Duke CTSI is committed to accelerating scientific discoveries to help build healthier communities. One of the ways the CTSI works to achieve this mission is by focusing on improving health equity locally. These TL1 and KL2 scholars have taken advantage of the opportunities CTSI has given them, focusing on health research disparities and what can be done to alleviate them.
Sabrena Myers joined the Duke CTSA TL1 pre-doctoral program in 2020. Sabrena’s research focuses on healthcare providers’ adherence to the United States Preventive Services Task Force (USPSTF) guidelines for using low-dose aspirin for preeclampsia patients. She also looks at predictors of adherence in patients who have not given birth.
One of the reasons Sabrena became interested in researching this topic was the disproportionate way preterm birth results in prenatal morbidity and mortality in non-Hispanic Black (NHB) women. In many of these births, preeclampsia plays a major role.
“NHB women consistently have preterm birth rates that are 49 percent higher compared to other racial and ethnic groups,” she said. “Low-dose aspirin is recommended for preeclampsia prevention. We want to identify barriers to optimal utilization, particularly among NHB women.”
Sabrena has been working closely with Dr. Geeta Swamy on this research, as well as Dr. Sarahn Wheeler (read more below about Dr. Wheeler’s work in health disparities research). She said this mentored research approach as part of the TL1 program has been a great tool for her.
“Dr. Swamy and Dr. Wheeler’s strong commitment to education, training, and career development make them great mentors to me as a future clinical researcher with an interest in health disparity,” she said. “Dr. Wheeler, in particular, shares many of the same interests regarding the intersection between disparities and maternal health. And Dr. Swamy allows me to formally present my research updates and garner insightful feedback.”
Hadley Reid has spent her time at Duke researching how patients with type II diabetes interact with healthcare providers and how these interactions are associated with health outcomes. Hadley’s project is based out of the Duke Center for Research to Advance Healthcare Equity (REACH Equity), which focuses on developing and testing interventions to improve the quality of patient care.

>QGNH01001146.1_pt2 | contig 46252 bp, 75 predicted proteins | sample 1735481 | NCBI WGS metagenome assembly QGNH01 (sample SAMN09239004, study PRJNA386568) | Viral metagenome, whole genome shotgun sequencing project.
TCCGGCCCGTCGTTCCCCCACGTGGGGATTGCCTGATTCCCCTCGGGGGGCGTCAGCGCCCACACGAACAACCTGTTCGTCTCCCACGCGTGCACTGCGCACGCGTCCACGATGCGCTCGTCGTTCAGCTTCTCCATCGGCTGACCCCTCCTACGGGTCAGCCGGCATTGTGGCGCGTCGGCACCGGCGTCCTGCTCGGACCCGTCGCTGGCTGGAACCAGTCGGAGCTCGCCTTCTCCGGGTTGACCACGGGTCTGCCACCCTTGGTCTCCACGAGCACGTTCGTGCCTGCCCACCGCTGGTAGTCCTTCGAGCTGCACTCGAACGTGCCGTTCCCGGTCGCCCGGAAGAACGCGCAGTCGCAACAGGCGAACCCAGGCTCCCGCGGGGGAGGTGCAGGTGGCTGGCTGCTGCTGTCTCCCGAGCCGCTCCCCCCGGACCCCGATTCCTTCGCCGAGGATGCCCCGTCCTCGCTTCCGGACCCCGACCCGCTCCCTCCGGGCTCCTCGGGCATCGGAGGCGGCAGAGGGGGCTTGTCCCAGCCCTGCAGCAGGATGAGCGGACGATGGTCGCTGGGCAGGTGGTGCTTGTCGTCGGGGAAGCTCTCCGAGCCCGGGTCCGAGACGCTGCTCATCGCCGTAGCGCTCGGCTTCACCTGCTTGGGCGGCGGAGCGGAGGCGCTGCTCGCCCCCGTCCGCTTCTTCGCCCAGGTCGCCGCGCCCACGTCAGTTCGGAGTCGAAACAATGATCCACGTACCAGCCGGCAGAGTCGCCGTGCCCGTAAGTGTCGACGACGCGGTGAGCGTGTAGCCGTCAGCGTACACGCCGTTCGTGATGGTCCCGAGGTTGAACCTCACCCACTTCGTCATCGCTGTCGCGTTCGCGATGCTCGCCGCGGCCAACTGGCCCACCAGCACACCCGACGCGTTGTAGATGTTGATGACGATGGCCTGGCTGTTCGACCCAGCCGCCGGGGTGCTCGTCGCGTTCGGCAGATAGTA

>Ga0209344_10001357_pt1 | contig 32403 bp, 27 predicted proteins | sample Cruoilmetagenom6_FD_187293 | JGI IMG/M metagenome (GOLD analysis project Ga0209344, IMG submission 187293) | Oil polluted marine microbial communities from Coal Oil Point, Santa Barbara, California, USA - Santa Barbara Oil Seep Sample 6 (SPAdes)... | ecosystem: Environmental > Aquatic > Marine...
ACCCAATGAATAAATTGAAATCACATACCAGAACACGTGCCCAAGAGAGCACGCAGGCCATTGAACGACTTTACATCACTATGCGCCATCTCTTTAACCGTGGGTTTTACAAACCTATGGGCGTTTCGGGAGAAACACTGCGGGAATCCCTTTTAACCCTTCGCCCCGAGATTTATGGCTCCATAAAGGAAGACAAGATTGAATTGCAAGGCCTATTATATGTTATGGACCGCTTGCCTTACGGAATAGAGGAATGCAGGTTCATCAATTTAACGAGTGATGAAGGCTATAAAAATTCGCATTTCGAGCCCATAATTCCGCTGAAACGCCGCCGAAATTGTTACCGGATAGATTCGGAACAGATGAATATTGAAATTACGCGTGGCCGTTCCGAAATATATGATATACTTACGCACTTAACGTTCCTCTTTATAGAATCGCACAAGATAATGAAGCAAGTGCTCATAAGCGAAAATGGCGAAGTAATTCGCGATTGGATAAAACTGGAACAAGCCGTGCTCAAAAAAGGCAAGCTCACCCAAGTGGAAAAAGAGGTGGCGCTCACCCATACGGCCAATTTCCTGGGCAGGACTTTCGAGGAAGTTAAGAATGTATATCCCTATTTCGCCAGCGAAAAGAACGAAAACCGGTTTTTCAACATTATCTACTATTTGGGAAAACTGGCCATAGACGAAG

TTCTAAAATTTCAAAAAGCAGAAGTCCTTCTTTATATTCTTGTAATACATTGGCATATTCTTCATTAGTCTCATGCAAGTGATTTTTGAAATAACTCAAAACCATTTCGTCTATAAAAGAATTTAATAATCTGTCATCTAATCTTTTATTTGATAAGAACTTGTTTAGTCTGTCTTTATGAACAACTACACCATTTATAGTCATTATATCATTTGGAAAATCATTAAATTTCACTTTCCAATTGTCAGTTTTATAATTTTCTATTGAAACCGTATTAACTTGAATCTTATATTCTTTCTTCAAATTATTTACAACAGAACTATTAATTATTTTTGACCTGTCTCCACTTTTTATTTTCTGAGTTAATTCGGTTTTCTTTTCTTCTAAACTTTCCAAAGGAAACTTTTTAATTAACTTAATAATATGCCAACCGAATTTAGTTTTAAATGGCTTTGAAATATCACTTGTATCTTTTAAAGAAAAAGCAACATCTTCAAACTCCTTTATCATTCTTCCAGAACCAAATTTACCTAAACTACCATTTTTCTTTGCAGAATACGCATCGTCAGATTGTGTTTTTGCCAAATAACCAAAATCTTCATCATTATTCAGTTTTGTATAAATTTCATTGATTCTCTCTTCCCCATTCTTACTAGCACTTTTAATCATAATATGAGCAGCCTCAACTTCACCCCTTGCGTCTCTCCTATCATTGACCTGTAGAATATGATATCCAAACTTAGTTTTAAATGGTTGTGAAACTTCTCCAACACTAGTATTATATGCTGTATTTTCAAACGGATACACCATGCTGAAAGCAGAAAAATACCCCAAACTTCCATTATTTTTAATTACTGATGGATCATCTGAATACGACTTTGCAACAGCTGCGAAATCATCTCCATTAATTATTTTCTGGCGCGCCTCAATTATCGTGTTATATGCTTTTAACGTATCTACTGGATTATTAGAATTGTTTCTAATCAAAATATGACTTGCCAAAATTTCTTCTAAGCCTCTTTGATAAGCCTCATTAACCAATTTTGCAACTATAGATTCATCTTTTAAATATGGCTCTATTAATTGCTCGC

Previous research has shown that non-Hispanic Black patients are both more likely to be diagnosed with type II diabetes and to suffer worse downstream outcomes from the disease. As part of her project, Hadley particularly focuses on how therapeutic interactions differ between non-Hispanic White and non-Hispanic Black patients.
“The provider and system factors that affect patients’ ability to reach an optimal state of health are less studied and, in my opinion, just as important for us to achieve equitable health outcomes,” Hadley said.
Hadley has been working closely with fellow medical students Olivia Lin and Rebecca Fabbro as well as Dr. Kimberly Johnson, Dr. Laura Svetkey, and Dr. Bryan Batch on this project. With Dr. Batch, in particular, Hadley has been developing several more equity-focused research projects.
“It is powerful to take the onus of improving health outcomes off of patients and look internally at what we as clinicians can improve, sometimes in areas where we might not have even known we were lacking,” she said.
In partnership with Diaper Bank of North Carolina, KL2 Scholar Dr. Sarahn Wheeler has been researching barriers to preterm birth preventive care in Black women. The ultimate goal of this research project is to help reduce the burden of preterm birth for Black women.
Diaper Bank of North Carolina’s mission is to ensure that every North Carolina family has access to basic necessities to support their dignity, health, and quality of life. This aligns well with Dr. Wheeler’s research, as many pregnant people who struggle with adherence to preterm birth prevention face challenges securing these basic needs.
“Babies born preterm are at risk for long-term health problems, and many die due to complications of prematurity,” Dr. Wheeler said. “In the U.S., 10 percent of babies are born preterm each year. Among Black birthing people, that number is nearly double.”
Through her project, Dr. Wheeler is also working to develop interventions that incorporate community doula support and group prenatal social support. Her partnership with Diaper Bank has helped introduce her to other community organizations dedicated to the cause.
“Working with the Diaper Bank and the other community organizations has given me a broader understanding of the Durham community and the incredibly resilient spirit of Durhamites,” Dr. Wheeler said. “It’s often easy to focus on ways that communities and families are “disadvantaged” without understanding the strength and resilience within the community. The Diaper Bank and the entire Community Advisory Board, have a deep understanding and respect for the Durham community and its strengths.”